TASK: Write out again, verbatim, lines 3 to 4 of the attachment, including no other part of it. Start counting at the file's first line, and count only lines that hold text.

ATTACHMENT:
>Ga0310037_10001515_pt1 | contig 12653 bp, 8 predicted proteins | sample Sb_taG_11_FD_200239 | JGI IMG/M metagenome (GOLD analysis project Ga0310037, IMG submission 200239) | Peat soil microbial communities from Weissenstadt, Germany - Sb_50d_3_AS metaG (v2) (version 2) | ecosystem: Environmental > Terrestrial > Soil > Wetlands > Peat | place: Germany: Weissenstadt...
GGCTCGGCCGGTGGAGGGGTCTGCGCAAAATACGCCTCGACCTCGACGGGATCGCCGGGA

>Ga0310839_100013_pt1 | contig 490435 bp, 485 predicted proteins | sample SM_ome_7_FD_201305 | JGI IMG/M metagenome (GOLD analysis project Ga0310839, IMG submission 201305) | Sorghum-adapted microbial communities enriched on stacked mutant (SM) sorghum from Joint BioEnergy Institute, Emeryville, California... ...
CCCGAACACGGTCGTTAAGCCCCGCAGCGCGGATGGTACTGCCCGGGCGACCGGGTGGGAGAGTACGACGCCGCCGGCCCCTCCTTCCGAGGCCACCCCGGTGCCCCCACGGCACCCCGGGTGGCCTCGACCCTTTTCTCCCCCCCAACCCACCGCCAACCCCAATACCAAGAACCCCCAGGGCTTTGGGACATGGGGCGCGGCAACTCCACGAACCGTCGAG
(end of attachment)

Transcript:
>Ga0310839_100013_pt1 | contig 490435 bp, 485 predicted proteins | sample SM_ome_7_FD_201305 | JGI IMG/M metagenome (GOLD analysis project Ga0310839, IMG submission 201305) | Sorghum-adapted microbial communities enriched on stacked mutant (SM) sorghum from Joint BioEnergy Institute, Emeryville, California... ...
CCCGAACACGGTCGTTAAGCCCCGCAGCGCGGATGGTACTGCCCGGGCGACCGGGTGGGAGAGTACGACGCCGCCGGCCCCTCCTTCCGAGGCCACCCCGGTGCCCCCACGGCACCCCGGGTGGCCTCGACCCTTTTCTCCCCCCCAACCCACCGCCAACCCCAATACCAAGAACCCCCAGGGCTTTGGGACATGGGGCGCGGCAACTCCACGAACCGTCGAG